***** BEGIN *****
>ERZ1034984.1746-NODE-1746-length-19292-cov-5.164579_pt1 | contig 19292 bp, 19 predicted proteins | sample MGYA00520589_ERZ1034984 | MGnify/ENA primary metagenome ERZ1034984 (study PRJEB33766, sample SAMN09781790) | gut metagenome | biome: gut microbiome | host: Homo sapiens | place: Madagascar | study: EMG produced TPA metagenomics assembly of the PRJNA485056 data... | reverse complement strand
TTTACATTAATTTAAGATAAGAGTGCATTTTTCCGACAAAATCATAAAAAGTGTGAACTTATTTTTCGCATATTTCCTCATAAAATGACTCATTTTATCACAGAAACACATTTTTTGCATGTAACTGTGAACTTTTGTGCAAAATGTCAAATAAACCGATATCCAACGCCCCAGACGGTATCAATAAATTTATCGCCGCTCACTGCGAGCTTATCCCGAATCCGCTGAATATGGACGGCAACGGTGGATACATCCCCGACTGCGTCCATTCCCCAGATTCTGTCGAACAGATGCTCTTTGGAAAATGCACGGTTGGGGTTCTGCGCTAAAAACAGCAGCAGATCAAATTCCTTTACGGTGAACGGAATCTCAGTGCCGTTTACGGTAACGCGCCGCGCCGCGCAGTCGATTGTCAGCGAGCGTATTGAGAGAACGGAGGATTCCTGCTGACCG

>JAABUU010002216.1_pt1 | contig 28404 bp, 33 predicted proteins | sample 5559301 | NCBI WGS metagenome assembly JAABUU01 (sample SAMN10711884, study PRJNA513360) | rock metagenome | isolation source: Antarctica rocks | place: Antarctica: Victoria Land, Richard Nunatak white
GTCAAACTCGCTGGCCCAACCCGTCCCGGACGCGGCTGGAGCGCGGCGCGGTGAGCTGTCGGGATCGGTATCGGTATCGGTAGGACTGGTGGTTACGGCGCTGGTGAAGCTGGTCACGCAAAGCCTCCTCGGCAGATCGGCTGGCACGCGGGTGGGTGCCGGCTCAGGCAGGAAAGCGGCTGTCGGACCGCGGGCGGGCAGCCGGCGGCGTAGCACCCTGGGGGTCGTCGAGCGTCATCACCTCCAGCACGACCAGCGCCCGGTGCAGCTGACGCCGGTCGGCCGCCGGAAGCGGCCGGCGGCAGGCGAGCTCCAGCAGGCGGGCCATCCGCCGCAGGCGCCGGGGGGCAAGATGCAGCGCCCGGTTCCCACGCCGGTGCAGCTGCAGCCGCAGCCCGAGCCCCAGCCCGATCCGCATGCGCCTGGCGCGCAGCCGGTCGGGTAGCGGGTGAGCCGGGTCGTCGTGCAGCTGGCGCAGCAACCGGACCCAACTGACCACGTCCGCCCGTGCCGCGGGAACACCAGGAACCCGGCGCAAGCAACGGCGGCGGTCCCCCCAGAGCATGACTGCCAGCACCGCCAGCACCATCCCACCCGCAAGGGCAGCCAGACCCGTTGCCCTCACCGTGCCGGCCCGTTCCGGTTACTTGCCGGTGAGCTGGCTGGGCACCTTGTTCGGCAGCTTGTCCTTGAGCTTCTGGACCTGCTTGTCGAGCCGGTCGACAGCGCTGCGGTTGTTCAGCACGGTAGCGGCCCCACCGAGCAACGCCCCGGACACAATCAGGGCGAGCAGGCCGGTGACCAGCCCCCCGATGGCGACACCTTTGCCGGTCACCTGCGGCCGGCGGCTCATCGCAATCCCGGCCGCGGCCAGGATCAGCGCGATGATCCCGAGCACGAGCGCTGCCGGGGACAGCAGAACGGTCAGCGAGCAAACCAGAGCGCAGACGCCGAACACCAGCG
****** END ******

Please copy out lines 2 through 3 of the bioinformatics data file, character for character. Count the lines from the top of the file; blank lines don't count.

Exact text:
TTTACATTAATTTAAGATAAGAGTGCATTTTTCCGACAAAATCATAAAAAGTGTGAACTTATTTTTCGCATATTTCCTCATAAAATGACTCATTTTATCACAGAAACACATTTTTTGCATGTAACTGTGAACTTTTGTGCAAAATGTCAAATAAACCGATATCCAACGCCCCAGACGGTATCAATAAATTTATCGCCGCTCACTGCGAGCTTATCCCGAATCCGCTGAATATGGACGGCAACGGTGGATACATCCCCGACTGCGTCCATTCCCCAGATTCTGTCGAACAGATGCTCTTTGGAAAATGCACGGTTGGGGTTCTGCGCTAAAAACAGCAGCAGATCAAATTCCTTTACGGTGAACGGAATCTCAGTGCCGTTTACGGTAACGCGCCGCGCCGCGCAGTCGATTGTCAGCGAGCGTATTGAGAGAACGGAGGATTCCTGCTGACCG

>JAABUU010002216.1_pt1 | contig 28404 bp, 33 predicted proteins | sample 5559301 | NCBI WGS metagenome assembly JAABUU01 (sample SAMN10711884, study PRJNA513360) | rock metagenome | isolation source: Antarctica rocks | place: Antarctica: Victoria Land, Richard Nunatak white